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Sinclair Cambridge Programmable - factorial

Factorial n is the product n! = n * (n-1) * (n-2) * ... * 2 * 1

Examples: 1! = 1; 2! = 2; 3! = 6; 6! = 720; 100! ~= 9.333e157.

In a simple language like BASIC you'd write:

20 T=N
30 IF N<3 THEN 70
40 N=N-1
50 T=T*N
60 GOTO 30

which works for any positive integer, and omits any unnecessary final multiplication by 1.

You can't do anything so simple on the Sinclair, as it has only one memory register. You can juggle N and T using one memory and the memory exchange function so that one is kept in the working registers while the other is kept in memory, as follows:

step #symbolfunctionx ym notes
002ston  t=n  
01F-n nt  
023#n nt  
03333 nt  
04-=n-3  t  
05Ashiftn-3  t  
061go if negn-3  t end if n<3
09E+n-3 n-3t  
103#n-3 n-3t  
11222 n-3t  
12.*n-1 n-1t  
13Ashiftn-1 n-1t  
145MExt n-1n-1 save n in mem while working on accumulator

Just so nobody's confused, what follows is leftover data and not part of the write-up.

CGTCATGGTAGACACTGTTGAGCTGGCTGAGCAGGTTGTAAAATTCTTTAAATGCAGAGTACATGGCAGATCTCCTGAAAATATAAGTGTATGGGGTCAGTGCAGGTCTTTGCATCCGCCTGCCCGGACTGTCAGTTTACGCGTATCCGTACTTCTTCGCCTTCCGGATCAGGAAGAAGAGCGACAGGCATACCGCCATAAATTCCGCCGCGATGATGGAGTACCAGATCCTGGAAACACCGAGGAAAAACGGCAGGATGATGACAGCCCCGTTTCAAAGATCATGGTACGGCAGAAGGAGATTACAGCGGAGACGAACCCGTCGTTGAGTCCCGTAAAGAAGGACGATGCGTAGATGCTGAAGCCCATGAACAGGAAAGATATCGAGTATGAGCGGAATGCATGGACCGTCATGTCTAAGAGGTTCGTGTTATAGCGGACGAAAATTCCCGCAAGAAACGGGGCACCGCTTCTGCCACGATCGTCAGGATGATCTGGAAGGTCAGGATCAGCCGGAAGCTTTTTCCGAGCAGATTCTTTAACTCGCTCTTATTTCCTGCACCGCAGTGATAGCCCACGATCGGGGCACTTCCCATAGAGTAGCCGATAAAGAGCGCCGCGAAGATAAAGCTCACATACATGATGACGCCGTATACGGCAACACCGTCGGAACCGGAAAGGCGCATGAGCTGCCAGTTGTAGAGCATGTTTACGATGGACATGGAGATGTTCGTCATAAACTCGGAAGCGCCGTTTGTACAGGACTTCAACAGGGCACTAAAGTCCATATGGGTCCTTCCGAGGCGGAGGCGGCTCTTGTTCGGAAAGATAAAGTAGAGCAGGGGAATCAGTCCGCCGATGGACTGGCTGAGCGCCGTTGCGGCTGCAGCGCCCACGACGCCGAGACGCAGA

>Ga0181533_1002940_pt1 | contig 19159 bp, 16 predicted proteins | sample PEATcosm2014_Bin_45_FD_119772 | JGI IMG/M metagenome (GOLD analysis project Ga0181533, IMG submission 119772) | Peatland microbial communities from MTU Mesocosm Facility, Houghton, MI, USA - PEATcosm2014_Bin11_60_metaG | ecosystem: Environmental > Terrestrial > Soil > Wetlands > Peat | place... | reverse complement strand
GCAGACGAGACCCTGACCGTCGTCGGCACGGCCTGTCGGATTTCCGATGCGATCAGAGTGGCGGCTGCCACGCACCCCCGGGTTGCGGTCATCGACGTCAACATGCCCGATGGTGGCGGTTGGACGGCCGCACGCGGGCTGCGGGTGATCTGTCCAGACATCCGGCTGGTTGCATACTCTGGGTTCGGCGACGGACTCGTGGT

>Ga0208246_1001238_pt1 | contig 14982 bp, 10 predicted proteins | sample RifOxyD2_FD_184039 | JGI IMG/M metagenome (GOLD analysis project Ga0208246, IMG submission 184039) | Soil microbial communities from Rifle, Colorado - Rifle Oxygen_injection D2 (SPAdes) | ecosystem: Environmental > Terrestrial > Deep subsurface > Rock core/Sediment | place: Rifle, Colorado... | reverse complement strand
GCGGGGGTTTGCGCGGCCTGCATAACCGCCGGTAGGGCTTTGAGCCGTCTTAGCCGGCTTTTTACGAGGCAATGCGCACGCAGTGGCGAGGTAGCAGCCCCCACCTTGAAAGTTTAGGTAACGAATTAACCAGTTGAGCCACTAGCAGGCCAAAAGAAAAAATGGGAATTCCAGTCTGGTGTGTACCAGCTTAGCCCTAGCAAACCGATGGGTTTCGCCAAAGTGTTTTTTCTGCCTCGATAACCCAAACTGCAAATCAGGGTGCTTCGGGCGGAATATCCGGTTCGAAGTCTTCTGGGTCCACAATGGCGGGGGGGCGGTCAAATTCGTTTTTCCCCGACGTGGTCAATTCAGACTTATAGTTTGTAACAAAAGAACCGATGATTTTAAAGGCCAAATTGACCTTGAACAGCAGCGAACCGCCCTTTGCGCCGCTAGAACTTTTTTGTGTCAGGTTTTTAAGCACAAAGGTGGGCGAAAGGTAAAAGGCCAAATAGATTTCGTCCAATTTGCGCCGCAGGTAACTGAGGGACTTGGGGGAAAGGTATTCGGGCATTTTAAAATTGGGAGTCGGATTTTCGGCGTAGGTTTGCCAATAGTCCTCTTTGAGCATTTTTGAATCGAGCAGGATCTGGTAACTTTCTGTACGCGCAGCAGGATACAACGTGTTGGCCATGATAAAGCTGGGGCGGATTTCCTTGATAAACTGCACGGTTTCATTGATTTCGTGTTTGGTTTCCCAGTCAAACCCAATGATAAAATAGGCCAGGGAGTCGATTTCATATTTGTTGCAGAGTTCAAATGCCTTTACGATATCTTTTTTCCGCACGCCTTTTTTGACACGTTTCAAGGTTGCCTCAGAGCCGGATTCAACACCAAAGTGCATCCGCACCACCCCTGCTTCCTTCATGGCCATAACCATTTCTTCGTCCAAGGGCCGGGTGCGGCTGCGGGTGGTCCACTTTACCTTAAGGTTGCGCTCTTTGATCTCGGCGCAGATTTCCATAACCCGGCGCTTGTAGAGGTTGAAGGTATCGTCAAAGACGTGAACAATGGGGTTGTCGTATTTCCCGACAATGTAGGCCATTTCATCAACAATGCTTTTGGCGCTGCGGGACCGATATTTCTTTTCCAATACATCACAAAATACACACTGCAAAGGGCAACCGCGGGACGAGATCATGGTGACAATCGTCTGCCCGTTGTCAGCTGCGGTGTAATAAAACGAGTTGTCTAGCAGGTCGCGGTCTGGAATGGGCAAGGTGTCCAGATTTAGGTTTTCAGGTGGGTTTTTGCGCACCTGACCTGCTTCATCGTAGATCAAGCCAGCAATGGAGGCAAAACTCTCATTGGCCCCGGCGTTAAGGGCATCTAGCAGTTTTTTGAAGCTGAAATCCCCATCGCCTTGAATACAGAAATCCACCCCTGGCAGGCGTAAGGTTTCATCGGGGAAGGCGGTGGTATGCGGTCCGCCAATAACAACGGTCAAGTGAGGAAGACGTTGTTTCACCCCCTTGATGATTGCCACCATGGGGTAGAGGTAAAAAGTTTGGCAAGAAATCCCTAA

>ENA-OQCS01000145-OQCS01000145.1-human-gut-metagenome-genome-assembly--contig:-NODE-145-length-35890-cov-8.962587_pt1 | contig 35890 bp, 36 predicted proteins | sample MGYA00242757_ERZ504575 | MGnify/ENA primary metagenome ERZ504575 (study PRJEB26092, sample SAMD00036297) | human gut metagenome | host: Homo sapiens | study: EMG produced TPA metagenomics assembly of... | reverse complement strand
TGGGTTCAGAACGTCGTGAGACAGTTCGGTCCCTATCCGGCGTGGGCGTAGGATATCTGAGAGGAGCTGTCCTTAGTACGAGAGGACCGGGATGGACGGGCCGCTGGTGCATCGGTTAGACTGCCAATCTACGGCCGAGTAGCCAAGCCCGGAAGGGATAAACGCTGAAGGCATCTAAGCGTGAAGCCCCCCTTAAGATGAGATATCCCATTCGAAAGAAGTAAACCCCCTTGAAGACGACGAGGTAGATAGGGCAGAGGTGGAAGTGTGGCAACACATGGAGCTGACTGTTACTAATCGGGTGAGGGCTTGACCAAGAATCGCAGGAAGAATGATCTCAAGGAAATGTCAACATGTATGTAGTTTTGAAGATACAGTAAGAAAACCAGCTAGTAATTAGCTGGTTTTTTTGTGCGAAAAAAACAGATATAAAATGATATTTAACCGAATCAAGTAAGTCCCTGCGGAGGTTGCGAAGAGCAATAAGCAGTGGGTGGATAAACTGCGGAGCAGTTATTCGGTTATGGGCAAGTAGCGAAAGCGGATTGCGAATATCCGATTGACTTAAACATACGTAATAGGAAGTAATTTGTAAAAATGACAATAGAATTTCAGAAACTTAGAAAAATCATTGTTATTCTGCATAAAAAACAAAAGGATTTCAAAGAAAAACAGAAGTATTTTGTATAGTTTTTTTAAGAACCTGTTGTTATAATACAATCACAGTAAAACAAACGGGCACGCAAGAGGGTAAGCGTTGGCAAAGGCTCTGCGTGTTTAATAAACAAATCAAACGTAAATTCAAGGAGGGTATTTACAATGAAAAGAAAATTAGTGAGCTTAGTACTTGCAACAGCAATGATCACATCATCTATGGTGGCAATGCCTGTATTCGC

15-=t(n-1)  n-1  
16Ashiftt(n-1)  n-1  
175MExn-1  t(n-1) save accumulator and get n back
18Ashiftn-1  t(n-1)  
192goton-1  t(n-1)  
225rclt  t  
230stopt  t  
24Ashiftt  t  
252gotot  t  

This is 28 steps of 4 bits each, or 14 bytes.

Just for comparison, here is a factorial program for the Hewlett Packard HP25, a calculator of about the same period (a couple of years earlier) but much more expensive and actually useable. The HP25 had 49 steps each holding a whole step, including any shifts; each being 8 bits. It uses RPN, with a 4-level stack, plus it had 8 memories each capable of arithmetic operations.

step #displayfunctionxy ztR0 notes
0123 00STO 0n    t=n  
020222n   t  
0314 51x>=y2n   t end if n <= 2
0413 10GTO 102n   t  
0534CLR x0n   t  
060111n   t  
0741-n-    t  
0823 61 00STO * 0n-1    t(n-1) this op does R0=R0*x without disturbing stack
0913 02GTO 02n-1    t(n-1)  
1024 00RCL 0t    t  

This is only 10 bytes.

Where to run it.

nib 2006-03-22..2006-04-07

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